Life In A Tenement House: When Poverty Stands At The Back Door 1877


To get a better idea of how the poor of Brooklyn live during the Winter, when all outside work is closed down, a reporter visited a large tenement house on Bond Street, which is occupied by no less than fourteen families. Not alone have the laboring man employed on streets etc., been discharged, but nearly all the factories in South Brooklyn have reduced their help, owing to the dullness of the market and the large amount of stuff they all have on hand.

In the Tenth Ward alone there are FIVE HUNDRED MEN OUT OF WORK, and the majority of these are men, who when working were unable to earn above a dollar and twenty-five cents per diem.

The house in question is a large double tenement, four stories in height, and built of wood. In the hallway were a number of small children at play, nearly all of them being barefooted. One of them was a curly haired little boy, of not over two. He ran around shouting gleefully, while his little bare legs were almost blue in the cold. Upon seeing the reporter, a girl of about twelve caught the boy in her arms. "Is he your brother?" questioned the reporter.

"Yes," answered the girl. "Then why don't you take him out of this cold hall?"

"It is as warm here as any other part of the house," answered the girl, "we have no coal."

"What, you have no fire?" "No, I was going out to pick up some cinders but for the snow storm."

"How do you manage to cook your meals?" "We have none to cook. We are too poor to have meat."

"What do you live on?" inquired the reporter.

"Bread. Mother baked bread yesterday. Father broke up the baby's stool for her to make a fire with. We had meat at Christmas, my uncle Mike sent us a large piece of roast pork, I tell you it was bully."

"Mary! Mary! come up here, you rascal, or I'll punch your head between your two ears," shouted a woman from one of the upper floors.

"That's mother calling," said the little girl, as she ascended the stairs with her baby brother in her arms, his half frozen little feet carefully covered with her shawl.

A Woman walked out of one of the apartments on the ground floor and seeing the reporter said, "And who might you be looking for, sir?"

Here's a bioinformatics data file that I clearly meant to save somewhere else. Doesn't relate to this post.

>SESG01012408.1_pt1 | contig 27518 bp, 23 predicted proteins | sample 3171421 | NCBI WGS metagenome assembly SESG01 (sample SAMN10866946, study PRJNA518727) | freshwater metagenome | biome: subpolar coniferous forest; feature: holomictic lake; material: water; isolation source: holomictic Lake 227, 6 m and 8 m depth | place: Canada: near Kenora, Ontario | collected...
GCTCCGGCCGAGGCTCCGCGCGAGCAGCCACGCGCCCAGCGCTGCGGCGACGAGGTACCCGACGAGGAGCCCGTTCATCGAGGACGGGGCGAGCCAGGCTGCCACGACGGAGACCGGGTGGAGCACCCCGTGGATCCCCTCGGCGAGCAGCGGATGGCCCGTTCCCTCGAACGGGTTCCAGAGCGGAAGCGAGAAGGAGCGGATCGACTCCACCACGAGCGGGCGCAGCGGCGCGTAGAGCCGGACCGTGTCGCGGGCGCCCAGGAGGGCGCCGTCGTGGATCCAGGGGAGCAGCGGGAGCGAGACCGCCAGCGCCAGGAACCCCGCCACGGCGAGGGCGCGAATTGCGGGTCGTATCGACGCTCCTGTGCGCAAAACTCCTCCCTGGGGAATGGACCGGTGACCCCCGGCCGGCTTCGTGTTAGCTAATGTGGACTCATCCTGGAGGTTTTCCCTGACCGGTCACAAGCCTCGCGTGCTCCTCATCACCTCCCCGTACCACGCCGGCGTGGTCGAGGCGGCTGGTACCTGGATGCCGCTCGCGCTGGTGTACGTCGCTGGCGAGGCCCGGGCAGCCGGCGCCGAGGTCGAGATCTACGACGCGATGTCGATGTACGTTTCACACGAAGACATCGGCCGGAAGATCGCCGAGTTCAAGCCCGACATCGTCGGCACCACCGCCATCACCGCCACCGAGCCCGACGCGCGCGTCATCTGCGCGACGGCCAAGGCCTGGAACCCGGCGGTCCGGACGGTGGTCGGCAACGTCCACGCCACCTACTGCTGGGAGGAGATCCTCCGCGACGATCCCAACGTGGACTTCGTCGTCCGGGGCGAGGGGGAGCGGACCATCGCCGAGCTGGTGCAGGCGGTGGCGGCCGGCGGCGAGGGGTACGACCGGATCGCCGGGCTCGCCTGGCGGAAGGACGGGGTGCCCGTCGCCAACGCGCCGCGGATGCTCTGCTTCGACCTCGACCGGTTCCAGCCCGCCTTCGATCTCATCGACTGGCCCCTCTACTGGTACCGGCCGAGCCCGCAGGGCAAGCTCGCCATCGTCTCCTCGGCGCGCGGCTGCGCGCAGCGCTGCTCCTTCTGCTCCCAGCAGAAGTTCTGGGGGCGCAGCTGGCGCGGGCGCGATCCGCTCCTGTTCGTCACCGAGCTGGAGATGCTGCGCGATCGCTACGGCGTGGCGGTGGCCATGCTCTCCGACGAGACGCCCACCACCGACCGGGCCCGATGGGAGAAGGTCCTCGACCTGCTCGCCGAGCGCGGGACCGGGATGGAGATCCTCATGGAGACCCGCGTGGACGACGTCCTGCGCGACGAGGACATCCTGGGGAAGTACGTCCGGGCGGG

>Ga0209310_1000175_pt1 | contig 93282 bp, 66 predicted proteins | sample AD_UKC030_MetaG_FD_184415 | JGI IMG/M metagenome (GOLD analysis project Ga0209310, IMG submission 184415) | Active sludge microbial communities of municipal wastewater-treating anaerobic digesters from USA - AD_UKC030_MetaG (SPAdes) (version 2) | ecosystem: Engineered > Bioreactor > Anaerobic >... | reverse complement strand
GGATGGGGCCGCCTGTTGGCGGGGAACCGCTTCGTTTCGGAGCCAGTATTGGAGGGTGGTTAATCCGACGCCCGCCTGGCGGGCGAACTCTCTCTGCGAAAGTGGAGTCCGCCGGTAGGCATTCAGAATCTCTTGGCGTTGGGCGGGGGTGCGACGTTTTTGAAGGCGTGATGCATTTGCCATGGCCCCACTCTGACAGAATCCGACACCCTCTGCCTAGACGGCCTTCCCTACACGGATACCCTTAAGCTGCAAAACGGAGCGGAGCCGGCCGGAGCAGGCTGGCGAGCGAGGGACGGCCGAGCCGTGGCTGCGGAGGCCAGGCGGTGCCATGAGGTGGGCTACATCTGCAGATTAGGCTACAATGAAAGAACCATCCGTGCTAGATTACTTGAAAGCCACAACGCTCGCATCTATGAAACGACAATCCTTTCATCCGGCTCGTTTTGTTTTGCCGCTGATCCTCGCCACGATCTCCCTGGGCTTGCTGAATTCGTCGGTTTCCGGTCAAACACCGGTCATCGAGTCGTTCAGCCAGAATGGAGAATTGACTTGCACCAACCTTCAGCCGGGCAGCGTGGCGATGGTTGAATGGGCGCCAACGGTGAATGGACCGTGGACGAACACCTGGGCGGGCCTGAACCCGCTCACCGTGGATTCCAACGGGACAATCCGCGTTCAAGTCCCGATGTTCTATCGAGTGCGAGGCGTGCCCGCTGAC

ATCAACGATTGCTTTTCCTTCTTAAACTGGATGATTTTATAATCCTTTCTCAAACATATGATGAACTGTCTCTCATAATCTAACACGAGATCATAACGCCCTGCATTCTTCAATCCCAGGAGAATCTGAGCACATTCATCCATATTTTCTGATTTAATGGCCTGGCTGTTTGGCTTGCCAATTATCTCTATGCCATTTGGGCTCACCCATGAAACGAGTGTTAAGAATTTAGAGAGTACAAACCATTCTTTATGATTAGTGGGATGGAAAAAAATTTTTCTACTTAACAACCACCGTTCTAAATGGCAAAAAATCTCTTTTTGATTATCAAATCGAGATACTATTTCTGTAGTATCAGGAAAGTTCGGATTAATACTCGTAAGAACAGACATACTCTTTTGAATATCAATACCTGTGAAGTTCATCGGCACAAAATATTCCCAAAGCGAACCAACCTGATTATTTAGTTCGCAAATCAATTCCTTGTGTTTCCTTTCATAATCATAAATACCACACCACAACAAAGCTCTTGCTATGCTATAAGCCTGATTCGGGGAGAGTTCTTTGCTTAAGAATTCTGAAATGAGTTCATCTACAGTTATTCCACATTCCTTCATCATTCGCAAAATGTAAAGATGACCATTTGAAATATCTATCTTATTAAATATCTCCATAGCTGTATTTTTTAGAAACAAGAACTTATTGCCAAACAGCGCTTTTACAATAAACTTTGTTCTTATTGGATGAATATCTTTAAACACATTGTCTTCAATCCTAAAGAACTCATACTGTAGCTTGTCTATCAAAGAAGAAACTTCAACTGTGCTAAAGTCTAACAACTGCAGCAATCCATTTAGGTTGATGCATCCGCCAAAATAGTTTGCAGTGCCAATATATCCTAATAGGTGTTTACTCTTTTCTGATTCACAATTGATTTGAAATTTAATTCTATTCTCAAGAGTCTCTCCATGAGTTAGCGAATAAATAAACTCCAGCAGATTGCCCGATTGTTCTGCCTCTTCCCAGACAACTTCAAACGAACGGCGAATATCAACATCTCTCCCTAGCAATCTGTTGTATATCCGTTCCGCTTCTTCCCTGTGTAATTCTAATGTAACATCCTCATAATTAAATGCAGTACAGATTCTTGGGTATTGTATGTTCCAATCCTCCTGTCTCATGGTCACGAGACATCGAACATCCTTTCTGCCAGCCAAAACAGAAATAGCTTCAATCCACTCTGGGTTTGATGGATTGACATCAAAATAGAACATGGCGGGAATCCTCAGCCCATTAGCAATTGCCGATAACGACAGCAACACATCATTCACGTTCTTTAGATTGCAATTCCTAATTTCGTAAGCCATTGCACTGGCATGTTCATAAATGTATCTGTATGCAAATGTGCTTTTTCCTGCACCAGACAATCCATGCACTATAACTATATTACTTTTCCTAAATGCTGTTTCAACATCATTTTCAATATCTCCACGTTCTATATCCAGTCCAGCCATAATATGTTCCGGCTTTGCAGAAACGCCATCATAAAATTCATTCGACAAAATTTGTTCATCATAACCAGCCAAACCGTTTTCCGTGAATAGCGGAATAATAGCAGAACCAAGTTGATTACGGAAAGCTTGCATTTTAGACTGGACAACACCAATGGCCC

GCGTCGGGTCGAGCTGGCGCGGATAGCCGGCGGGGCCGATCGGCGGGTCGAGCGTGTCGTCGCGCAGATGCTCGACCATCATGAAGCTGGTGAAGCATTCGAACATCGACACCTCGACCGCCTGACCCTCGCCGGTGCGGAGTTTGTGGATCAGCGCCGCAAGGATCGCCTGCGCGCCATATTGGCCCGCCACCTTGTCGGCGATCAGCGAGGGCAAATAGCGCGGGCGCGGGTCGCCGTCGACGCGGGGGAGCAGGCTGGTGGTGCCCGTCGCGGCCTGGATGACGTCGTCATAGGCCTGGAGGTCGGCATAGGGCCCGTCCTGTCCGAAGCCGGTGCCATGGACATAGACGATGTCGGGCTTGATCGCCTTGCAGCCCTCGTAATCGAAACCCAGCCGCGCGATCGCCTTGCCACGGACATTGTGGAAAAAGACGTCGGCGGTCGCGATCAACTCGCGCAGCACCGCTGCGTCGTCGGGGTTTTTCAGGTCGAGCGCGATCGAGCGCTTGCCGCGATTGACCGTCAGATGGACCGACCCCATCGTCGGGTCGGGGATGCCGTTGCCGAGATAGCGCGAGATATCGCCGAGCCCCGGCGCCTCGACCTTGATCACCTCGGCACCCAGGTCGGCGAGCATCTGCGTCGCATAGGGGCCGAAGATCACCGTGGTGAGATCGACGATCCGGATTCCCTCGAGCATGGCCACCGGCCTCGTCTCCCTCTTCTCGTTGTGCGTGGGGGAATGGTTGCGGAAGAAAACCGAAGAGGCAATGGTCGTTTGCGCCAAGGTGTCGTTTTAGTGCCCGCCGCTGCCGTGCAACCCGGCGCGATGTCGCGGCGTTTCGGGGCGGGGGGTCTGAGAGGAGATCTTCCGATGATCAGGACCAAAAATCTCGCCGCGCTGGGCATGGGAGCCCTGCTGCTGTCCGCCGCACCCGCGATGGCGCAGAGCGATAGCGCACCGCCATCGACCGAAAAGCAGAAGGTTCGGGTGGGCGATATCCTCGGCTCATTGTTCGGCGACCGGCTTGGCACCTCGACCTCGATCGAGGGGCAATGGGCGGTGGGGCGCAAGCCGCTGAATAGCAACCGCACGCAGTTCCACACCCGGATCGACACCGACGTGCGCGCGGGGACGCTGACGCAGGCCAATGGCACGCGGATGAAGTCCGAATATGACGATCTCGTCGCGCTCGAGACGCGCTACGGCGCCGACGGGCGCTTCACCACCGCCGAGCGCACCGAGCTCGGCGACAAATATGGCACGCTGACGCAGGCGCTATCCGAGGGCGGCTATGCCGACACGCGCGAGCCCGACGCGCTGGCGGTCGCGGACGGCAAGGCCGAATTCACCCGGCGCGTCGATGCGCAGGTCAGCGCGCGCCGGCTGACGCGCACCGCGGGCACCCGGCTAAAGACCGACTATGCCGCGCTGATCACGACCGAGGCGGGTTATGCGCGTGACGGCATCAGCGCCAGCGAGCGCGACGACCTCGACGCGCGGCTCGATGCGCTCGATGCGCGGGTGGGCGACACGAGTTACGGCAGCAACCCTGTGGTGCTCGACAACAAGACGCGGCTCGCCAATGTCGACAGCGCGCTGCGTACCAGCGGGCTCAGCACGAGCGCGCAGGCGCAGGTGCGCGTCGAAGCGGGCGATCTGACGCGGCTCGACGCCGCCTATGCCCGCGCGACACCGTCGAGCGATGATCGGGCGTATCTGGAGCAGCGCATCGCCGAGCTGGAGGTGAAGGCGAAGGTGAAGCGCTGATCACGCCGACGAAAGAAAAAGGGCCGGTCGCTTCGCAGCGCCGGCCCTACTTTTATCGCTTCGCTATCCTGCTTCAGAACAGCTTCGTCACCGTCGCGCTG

The reporter stated his business and the woman said, "Sure I wouldn't want to have my name in the paper and the other tenants wouldn't like it. There's a Dutch woman that lives on the top floor, back room, maybe she might talk to you."

While she was talking a couple of other women came down stairs. "Are you from the Board of Health?" inquired one.

The reporter answered in the negative, and the woman continued, "I thought maybe you might be. I have A LITTLE GOAT IN THE BACK YARD, and one of the women in the next house who I had up in court for beating my little Larry, made a complaint about me keeping a goat."

The three women finally gave their names as Holland, Murphy and Schwartz. Mrs. Holland, the woman to whom the reporter first spoke, is a widow. When asked if she was married she answered, "No, my husband was killed three years ago by a bank falling on him, while he was working in a sewer excavation."

"How do you manage to support yourself, Mrs. Holland?"

"Sure, I don't live at all, I merely exist. I can earn about three dollars and fifty cents a week by washing, then my little girl that's out at service pays my rent for me, it ain't much, I have only two small rooms."

"How many children have you, Mrs. Holland?"

"Four beside Janey, who is living out: these are all small. Mike he is twelve and next Summer I think I will put him to work. Oh, I live good compared to many people down here; sure I can have meat, sometimes twice a week. Then Janey's mistress often sends me some nice things. The only thing that bothers me is trying to keep shoes on the children; it would take every cent that I could save to buy shoes for them. So I have given it up as a bad job. If they keep in the house, they can toast their feet at the fire."

"Do you have to work hard for the three dollars and a half?" inquired the reporter.